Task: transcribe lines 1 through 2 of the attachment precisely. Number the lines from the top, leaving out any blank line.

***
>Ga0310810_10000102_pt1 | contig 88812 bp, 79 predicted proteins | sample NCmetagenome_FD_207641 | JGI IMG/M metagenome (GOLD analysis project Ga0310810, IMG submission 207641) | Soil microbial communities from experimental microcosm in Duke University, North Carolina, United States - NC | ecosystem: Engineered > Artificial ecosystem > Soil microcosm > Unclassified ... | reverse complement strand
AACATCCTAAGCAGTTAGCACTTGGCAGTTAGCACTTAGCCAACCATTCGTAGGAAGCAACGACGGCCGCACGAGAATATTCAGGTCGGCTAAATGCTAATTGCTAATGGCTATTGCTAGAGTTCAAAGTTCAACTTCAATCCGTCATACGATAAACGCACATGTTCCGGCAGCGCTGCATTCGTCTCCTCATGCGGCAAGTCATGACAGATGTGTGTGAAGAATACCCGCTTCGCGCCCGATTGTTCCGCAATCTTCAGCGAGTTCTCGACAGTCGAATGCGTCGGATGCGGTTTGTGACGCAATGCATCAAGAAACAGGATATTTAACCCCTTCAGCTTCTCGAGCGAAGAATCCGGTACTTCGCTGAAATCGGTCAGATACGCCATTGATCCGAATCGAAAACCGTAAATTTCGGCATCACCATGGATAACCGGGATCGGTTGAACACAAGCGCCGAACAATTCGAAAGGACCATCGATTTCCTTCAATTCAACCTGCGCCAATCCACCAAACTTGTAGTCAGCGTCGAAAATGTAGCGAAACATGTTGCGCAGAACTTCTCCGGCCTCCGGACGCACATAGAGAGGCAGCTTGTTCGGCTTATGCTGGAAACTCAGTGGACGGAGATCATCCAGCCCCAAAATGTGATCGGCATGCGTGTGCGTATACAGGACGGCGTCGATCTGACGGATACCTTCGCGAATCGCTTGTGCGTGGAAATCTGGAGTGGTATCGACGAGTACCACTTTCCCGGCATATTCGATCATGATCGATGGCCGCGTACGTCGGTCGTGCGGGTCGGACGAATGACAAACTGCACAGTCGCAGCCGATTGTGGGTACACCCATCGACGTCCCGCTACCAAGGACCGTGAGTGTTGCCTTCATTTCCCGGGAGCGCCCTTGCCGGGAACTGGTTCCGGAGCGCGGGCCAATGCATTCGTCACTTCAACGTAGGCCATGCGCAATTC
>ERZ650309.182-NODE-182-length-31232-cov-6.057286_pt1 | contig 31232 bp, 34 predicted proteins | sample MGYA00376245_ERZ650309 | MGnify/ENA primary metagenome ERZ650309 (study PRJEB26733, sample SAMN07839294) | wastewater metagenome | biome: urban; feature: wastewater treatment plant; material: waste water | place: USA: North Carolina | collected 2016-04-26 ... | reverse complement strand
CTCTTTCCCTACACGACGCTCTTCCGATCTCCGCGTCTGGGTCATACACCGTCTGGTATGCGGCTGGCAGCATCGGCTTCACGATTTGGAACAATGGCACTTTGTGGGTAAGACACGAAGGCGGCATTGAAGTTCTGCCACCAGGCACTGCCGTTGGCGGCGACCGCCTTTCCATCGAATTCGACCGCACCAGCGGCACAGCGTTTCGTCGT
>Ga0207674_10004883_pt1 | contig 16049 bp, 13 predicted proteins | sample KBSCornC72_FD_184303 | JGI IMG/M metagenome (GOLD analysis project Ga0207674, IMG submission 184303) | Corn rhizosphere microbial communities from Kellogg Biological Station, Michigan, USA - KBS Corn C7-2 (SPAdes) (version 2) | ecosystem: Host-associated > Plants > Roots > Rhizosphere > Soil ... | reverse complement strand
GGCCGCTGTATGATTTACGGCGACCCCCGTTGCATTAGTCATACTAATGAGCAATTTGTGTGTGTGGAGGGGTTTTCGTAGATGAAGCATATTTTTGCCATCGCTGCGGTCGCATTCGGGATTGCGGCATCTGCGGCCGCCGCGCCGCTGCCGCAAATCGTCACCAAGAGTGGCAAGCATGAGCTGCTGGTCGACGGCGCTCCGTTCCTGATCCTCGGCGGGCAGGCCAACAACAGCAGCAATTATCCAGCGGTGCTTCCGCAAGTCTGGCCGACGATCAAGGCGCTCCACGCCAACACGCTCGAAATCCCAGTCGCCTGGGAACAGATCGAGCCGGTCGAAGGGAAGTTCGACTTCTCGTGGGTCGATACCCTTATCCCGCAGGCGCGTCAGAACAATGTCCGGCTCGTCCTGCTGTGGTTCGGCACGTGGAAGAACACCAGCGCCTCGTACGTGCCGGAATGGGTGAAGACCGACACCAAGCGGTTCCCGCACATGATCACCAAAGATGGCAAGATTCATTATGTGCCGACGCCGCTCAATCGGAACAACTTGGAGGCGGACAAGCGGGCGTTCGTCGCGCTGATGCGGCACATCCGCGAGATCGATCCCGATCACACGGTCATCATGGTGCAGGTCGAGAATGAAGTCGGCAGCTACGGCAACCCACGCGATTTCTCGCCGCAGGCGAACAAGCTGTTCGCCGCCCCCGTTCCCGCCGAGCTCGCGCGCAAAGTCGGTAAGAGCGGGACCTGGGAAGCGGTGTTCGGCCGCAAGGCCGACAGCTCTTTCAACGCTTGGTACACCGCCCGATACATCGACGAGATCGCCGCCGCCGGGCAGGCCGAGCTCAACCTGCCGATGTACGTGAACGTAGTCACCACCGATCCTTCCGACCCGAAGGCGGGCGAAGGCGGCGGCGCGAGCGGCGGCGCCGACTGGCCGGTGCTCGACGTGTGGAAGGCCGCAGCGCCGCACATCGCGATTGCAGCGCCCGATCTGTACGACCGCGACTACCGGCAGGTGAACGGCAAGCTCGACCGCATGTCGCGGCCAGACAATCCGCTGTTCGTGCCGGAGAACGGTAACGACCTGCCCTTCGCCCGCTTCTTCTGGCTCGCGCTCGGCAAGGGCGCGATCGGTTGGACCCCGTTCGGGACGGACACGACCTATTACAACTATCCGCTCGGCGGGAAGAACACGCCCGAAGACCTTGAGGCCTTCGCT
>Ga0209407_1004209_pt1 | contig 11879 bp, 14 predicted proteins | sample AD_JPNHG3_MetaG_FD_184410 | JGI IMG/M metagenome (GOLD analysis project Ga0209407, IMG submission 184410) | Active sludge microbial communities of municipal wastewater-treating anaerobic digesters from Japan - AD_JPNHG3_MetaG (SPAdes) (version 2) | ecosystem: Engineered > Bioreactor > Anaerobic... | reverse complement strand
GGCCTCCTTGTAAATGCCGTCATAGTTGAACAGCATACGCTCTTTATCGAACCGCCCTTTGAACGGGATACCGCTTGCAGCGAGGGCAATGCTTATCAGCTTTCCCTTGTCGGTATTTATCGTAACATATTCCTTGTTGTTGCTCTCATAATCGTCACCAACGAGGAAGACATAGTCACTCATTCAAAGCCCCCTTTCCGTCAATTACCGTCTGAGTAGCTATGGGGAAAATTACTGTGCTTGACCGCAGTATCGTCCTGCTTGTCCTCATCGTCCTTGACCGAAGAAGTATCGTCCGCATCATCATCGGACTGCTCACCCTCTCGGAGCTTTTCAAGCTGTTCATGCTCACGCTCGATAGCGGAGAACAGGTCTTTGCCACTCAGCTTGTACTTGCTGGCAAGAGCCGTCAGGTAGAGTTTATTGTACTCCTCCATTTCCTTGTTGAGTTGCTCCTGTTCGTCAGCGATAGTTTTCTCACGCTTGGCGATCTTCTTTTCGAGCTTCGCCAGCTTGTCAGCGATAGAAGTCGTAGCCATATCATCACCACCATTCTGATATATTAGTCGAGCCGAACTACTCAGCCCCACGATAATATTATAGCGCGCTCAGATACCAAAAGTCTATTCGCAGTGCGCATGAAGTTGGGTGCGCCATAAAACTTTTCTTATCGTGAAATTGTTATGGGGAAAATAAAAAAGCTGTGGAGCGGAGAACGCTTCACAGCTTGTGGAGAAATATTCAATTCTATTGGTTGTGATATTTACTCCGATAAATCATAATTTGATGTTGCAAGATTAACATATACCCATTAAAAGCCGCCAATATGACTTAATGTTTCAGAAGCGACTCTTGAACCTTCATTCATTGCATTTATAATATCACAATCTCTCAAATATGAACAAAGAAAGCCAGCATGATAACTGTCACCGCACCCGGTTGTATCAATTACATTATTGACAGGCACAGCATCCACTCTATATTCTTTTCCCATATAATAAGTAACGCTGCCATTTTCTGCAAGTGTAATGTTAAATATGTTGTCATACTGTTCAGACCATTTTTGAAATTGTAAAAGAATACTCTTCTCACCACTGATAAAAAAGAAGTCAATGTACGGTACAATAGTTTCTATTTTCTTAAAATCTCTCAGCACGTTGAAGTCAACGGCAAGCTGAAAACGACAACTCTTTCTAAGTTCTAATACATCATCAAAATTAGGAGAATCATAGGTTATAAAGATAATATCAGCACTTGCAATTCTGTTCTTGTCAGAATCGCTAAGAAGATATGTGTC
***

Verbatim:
>Ga0310810_10000102_pt1 | contig 88812 bp, 79 predicted proteins | sample NCmetagenome_FD_207641 | JGI IMG/M metagenome (GOLD analysis project Ga0310810, IMG submission 207641) | Soil microbial communities from experimental microcosm in Duke University, North Carolina, United States - NC | ecosystem: Engineered > Artificial ecosystem > Soil microcosm > Unclassified ... | reverse complement strand
AACATCCTAAGCAGTTAGCACTTGGCAGTTAGCACTTAGCCAACCATTCGTAGGAAGCAACGACGGCCGCACGAGAATATTCAGGTCGGCTAAATGCTAATTGCTAATGGCTATTGCTAGAGTTCAAAGTTCAACTTCAATCCGTCATACGATAAACGCACATGTTCCGGCAGCGCTGCATTCGTCTCCTCATGCGGCAAGTCATGACAGATGTGTGTGAAGAATACCCGCTTCGCGCCCGATTGTTCCGCAATCTTCAGCGAGTTCTCGACAGTCGAATGCGTCGGATGCGGTTTGTGACGCAATGCATCAAGAAACAGGATATTTAACCCCTTCAGCTTCTCGAGCGAAGAATCCGGTACTTCGCTGAAATCGGTCAGATACGCCATTGATCCGAATCGAAAACCGTAAATTTCGGCATCACCATGGATAACCGGGATCGGTTGAACACAAGCGCCGAACAATTCGAAAGGACCATCGATTTCCTTCAATTCAACCTGCGCCAATCCACCAAACTTGTAGTCAGCGTCGAAAATGTAGCGAAACATGTTGCGCAGAACTTCTCCGGCCTCCGGACGCACATAGAGAGGCAGCTTGTTCGGCTTATGCTGGAAACTCAGTGGACGGAGATCATCCAGCCCCAAAATGTGATCGGCATGCGTGTGCGTATACAGGACGGCGTCGATCTGACGGATACCTTCGCGAATCGCTTGTGCGTGGAAATCTGGAGTGGTATCGACGAGTACCACTTTCCCGGCATATTCGATCATGATCGATGGCCGCGTACGTCGGTCGTGCGGGTCGGACGAATGACAAACTGCACAGTCGCAGCCGATTGTGGGTACACCCATCGACGTCCCGCTACCAAGGACCGTGAGTGTTGCCTTCATTTCCCGGGAGCGCCCTTGCCGGGAACTGGTTCCGGAGCGCGGGCCAATGCATTCGTCACTTCAACGTAGGCCATGCGCAATTC